Starting just four weeks from Monday, Pinellas voters will be summoned to the polls to cast their ballots.
Surprised? If you thought the next time you would be voting would be for president on Nov. 4, you skipped a step. You forgot about the state primary. Early voting for the Aug. 26 primary starts Aug. 11.
I can almost hear you saying, "But wait. We've already had the primary. It was in January. It got lots of national publicity because it broke some obscure rule. We've been there, done that."
Well, yes, but that was the presidential primary. There's another primary that precedes the November election and its purpose is to allow voters to nominate one candidate from each party to run in November if multiple candidates from a party qualified for the ballot.
But in Pinellas, we also use the primary as a sort of general election to choose nonpartisan School Board members and circuit judges — as long as they can win more than 50 percent of the vote. If not, the top vote getters show up on the November ballot.
Hey, don't look at me. I didn't invent the system.
In the partisan races, only registered Republicans or Democrats get to vote, to choose their party's nominee. But in the nonpartisan School Board and circuit judge races, everyone registered can vote.
So, here's the rundown for the Aug. 26 primary:
In the race to replace county Property Appraiser Jim Smith, who isn't running for re-election, two Republicans met qualifications for the ballot, so Republicans will see the names of those two candidates, Pam Dubov and Frank Gregoire, on their ballots. The winner will meet Democrat Ben Friedlander on Nov. 4.
Republican Sheriff Jim Coats is seeking re-election on the November ballot, but two Democrats qualified to run against him. So on the Aug. 26 primary ballot, Democratic voters will choose either Randall Jones or John Pikramenos to face off on Nov. 4 against Coats and independent candidate Greg Pound.
Pinellas County Commissioner Ronnie Duncan decided not to seek re-election. Two Republicans, former Safety Harbor City Commissioner Neil Brickfield and current School Board member Jane Gallucci, qualified to run for Duncan's seat. Republicans will have to decide which of them should go up against Democrat Paul Matton in November.
County Commissioner Bob Stewart decided to retire from the commission, so Democrats will have to decide whether they want former St. Petersburg City Council member Rene Flowers or civic activist Darden Rice to oppose Republican Nancy Bostock, a current School Board member, in November.
Depending on where you live in Pinellas, you may also see congressional and state legislative races on your primary ballot.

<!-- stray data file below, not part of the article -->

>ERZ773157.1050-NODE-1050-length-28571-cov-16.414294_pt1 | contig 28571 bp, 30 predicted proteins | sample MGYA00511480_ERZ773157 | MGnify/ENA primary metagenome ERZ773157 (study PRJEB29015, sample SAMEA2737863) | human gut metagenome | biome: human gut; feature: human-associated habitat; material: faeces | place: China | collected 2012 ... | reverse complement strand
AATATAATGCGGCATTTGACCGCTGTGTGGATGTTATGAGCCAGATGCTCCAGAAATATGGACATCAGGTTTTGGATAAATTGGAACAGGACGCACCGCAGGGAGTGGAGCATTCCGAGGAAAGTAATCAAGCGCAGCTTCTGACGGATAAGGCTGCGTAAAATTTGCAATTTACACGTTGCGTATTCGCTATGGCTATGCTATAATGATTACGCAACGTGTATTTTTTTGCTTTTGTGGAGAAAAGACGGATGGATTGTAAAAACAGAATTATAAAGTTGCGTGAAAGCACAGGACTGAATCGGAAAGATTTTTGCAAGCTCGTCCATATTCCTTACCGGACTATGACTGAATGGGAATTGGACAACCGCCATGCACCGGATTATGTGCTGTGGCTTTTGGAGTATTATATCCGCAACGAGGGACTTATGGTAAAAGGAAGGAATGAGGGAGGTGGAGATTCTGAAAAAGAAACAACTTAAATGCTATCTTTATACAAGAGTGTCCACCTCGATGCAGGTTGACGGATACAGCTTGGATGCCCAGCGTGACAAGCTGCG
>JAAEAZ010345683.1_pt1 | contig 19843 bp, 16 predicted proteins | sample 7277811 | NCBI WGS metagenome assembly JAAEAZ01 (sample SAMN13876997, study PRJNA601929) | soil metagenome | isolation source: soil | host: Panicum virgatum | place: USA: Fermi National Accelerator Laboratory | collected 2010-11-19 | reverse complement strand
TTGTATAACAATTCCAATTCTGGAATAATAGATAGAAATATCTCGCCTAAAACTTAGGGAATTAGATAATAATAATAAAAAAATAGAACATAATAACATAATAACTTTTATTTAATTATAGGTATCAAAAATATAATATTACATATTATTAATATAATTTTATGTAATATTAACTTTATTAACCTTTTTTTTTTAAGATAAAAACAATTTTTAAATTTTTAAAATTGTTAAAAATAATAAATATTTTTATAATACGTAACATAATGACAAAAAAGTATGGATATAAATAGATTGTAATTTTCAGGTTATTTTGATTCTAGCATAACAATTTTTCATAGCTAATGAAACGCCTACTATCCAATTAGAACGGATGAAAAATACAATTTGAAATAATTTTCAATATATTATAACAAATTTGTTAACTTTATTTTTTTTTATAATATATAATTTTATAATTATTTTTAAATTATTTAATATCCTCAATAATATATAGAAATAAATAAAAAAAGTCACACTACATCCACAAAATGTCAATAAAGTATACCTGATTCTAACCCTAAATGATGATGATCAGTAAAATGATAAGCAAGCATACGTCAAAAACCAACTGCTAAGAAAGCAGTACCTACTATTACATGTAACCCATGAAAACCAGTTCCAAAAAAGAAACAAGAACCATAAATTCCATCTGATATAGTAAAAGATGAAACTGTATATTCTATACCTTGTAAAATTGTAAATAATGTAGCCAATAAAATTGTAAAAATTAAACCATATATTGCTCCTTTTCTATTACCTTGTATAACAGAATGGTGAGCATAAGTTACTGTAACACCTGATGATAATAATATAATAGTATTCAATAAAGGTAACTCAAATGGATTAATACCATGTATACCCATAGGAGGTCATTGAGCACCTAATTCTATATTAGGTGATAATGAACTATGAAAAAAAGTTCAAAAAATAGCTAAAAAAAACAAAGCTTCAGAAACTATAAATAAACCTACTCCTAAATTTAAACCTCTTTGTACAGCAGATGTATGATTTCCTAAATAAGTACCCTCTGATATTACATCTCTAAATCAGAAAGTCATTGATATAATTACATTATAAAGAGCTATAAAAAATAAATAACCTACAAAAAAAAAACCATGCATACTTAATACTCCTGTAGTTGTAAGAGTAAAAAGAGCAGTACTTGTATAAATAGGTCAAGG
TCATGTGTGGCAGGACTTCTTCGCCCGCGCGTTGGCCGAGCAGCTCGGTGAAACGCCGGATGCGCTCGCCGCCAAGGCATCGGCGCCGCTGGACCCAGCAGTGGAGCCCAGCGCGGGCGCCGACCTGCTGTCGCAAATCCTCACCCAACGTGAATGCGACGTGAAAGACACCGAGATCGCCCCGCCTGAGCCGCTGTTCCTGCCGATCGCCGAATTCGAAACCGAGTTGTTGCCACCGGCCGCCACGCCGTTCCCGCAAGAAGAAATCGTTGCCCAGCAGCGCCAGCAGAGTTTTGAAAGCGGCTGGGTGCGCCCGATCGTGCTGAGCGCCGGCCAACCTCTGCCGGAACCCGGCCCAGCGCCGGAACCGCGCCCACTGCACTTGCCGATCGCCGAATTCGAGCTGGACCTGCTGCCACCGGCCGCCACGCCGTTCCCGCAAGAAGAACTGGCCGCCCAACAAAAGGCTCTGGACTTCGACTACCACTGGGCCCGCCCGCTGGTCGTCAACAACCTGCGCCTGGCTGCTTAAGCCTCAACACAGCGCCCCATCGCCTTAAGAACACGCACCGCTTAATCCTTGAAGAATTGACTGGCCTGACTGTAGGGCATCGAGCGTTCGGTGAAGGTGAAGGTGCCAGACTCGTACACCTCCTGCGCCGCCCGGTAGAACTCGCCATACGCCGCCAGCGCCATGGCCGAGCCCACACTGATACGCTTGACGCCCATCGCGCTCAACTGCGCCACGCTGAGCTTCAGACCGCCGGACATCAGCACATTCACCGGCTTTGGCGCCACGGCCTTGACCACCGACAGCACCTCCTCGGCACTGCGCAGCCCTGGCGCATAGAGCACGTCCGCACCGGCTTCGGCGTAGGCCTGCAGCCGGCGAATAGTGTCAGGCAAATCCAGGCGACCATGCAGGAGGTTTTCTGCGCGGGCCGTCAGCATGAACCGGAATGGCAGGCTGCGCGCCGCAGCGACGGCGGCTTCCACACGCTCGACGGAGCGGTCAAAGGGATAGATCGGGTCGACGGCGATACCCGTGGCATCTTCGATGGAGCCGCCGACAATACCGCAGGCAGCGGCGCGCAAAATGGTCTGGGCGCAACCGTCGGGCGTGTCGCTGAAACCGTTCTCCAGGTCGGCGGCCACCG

For example, three Democrats qualified to oppose U.S. Rep. Gus Bilirakis for the 9th congressional district seat: Anita de Palma, John Dicks and Bill Mitchell. Democratic voters will have to choose just one.
In the 10th congressional district, voters also will have three Democrats to choose from Aug. 26: Bob Hackworth, Max Linn and Samm Simpson. The winner will oppose incumbent U.S. Rep. C.W. Bill Young in November.
Two Democrats, Richard Skandera and Fred Taylor, qualified to run for the 11th District state Senate seat now held by Mike Fasano.
State House District 55 Rep. Darryl Rouson, a Democrat, is being challenged by another Democrat, Charles McKenzie Jr., so their names will be on the primary ballot for Democrats.
Those are the partisan races on the Aug. 26 ballot. In the non-partisan category, three people are running for circuit judge in 6th Circuit Group 6 and three in Group 8.
Depending on where they live, voters will see two or three School Board races on their ballots. The District 1 race, voted countywide, has four candidates, including incumbent Janet Clark. District 2, also voted countywide, has five candidates seeking to replace Nancy Bostock. And District 4, voted only in that district, has four candidates hoping to replace Jane Gallucci.
You have until July 28 to register to vote in the Aug. 26 primary. Mail ballots were sent out Thursday to registered voters who requested them, and they can be returned any time between now and 7 p.m. Aug. 26. Don't be in too much of a hurry to return your ballot — lots of information about the candidates and their positions will become available, along with opportunities to see some candidates in person, as Aug. 26 gets closer.
North Pinellas voters can see the candidates for sheriff and County Commission at 7 p.m. July 21 at a forum sponsored by the Council of North County Neighborhoods. The two-hour forum will be at the Crescent Oaks Country Club, 3300 Crescent Oaks Blvd. in East Lake. Questions for the candidates can be submitted in advance at www.cncnpc.org.
If you want the best candidates to choose from on Nov. 4, choose well on Aug. 26. The primary is too important to overlook.
Diane Steinle's e-mail address is email@example.com.